Wednesday, December 16, 2015

Prudence and the Three Holy Youths

(Franz Joseph Hermann)
As the Martyrology for December 16 reads, today "were born into the better life the three children Ananias, Azarias, and Misael, whose bodies are laid in a certain cave at Babylon (in the sixth century before Christ)." These three brave Jewish youths—also known as Sidrach, Misach and Abdenago to the Babylonians—were precursors to Christian martyrs, because they were willing to die for the Faith even though God preserved them from death.

The mad emperor Nabuchodonosor had created a golden image to be worshiped, and these three Jewish youths refused to bow towards it. They answered the king:
There is no need for any answer of ours to that question; thou wilt see for thyself whether the God we worship is able to rescue us from the raging fire, and from thy royal power. But, whether he rescues us or no, be assured, sir king, here are men who do not reverence thy gods, or worship any image of thine. (Dan. 3)
What holy precursors to the early Christian martyrs, who likewise refused to offer even the smallest pinch of incense to pagan deities! Many of the Roman martyrs were also preserved from death during multiple horrific torments, until God finally released them from this life. St. John the Apostle survived being boiled alive in oil without so much as a burn.

In a time when Catholics are tempted to bow to the gods of this world, it takes a great deal of willpower to stand up and stand out.

It is interesting, though, that although they were found standing, they were not standoffish towards their heathen conquerors. Even their accusers note that the youths were involved in Babylonian government: "And here are certain Jews, entrusted by thee with the affairs of Babylon province, to wit, Sidrach, Misach and Abdenago, who have set the royal command at defiance." They lived out the dominican abjuration to "be wise as serpents, and yet innocent as doves"; by working among and even for their oppressors they were wise as serpents, by refusing to step over certain moral and ceremonial lines they were innocent as doves. Earlier the three youths had sworn with the Prophet Daniel not to touch the meat from the king's table, which had been offered to idols and was likely ceremonially unclean (Dan. 1). They were willing to work alongside the Babylonians until they were pressured into immorality.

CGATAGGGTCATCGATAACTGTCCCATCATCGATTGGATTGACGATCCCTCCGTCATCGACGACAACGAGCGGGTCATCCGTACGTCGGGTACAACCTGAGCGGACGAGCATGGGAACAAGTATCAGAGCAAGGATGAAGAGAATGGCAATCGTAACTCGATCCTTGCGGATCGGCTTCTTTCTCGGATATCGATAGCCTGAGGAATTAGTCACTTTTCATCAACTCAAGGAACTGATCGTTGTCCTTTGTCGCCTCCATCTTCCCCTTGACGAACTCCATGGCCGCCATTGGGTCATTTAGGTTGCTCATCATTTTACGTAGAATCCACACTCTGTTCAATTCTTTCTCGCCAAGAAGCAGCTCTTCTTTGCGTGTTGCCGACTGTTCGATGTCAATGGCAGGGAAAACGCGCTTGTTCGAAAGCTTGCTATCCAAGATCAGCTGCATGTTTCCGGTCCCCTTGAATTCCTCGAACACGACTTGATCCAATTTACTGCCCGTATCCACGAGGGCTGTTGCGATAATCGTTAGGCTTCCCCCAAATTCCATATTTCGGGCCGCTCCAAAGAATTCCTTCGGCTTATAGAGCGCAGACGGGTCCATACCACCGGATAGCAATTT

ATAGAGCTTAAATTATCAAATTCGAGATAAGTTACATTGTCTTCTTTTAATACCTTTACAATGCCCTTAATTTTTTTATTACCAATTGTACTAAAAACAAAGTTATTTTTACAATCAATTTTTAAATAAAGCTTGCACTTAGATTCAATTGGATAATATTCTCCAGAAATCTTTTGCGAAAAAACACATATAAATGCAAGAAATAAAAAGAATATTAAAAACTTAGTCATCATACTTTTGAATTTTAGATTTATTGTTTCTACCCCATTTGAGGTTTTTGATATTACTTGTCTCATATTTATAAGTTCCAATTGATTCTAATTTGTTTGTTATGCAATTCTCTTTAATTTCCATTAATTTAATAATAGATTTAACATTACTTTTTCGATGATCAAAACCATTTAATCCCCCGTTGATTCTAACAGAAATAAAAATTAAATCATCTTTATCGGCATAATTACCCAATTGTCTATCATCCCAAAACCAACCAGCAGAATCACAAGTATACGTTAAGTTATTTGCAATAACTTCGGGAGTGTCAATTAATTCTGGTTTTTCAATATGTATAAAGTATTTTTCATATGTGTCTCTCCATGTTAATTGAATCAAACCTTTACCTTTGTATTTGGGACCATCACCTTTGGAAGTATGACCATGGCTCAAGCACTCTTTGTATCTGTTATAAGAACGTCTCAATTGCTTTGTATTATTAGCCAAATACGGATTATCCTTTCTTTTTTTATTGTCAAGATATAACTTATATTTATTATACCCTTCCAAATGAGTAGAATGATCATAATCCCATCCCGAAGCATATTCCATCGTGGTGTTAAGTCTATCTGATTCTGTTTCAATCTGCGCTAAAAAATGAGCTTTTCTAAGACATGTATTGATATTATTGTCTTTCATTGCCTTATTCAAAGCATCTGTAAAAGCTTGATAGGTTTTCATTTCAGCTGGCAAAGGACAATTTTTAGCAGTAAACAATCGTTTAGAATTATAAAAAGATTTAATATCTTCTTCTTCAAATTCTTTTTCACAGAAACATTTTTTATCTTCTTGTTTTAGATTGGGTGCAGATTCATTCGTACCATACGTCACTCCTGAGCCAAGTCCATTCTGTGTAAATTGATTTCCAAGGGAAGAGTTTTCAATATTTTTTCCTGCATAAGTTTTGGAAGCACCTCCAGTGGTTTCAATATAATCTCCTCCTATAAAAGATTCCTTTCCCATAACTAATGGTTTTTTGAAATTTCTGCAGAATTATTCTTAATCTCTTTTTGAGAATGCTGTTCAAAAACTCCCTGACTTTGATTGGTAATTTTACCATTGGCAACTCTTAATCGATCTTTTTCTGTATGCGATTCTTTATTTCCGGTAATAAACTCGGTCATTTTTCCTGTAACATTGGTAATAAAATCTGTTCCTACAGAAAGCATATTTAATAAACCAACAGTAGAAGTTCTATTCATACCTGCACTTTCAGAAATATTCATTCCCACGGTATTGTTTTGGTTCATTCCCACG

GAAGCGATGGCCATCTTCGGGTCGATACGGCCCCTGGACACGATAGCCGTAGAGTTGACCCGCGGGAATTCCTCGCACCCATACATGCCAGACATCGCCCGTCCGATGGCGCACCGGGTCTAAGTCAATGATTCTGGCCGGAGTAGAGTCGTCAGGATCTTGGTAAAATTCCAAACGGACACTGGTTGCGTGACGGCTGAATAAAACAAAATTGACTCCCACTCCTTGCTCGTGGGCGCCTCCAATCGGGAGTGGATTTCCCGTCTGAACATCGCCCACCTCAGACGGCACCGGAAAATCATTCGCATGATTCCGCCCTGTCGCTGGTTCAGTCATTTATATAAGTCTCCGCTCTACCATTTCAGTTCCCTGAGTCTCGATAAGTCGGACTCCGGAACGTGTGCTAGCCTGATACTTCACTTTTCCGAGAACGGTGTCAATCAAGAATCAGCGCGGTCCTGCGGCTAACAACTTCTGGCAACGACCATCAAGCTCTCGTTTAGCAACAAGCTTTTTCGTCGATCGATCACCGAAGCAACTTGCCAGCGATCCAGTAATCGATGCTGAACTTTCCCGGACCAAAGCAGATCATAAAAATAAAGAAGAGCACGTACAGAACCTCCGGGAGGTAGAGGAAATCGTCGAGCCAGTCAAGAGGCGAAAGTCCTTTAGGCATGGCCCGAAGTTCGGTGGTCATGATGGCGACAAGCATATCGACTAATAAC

Such was the advice of St. John the Baptist to those asking how they should live under an oppressive pagan rule, rather than having them leave their professions entirely:
The publicans, too, came to be baptized; "Master," they said to him, "what are we to do?" He told them, "Do not go beyond the scale appointed you." Even the soldiers on guard asked him, "What of us? What are we to do?" He said to them, "Do not use men roughly, do not lay false information against them; be content with your pay." (Luke 3)
There is no reason to go out of our way to seek martyrdom, and the Christian can tolerate many bad situations when necessary. Joseph married the daughter of an Egyptian priest when it was clear he would not be returning to his people. Thomas More remained in government under a schismatic king as long as he was able. We need not rail against the world openly at all times, even when we are surrounded by heathenism, but we mustn't allow our prudent silence make us soft when we will be called to fall down and worship the image.

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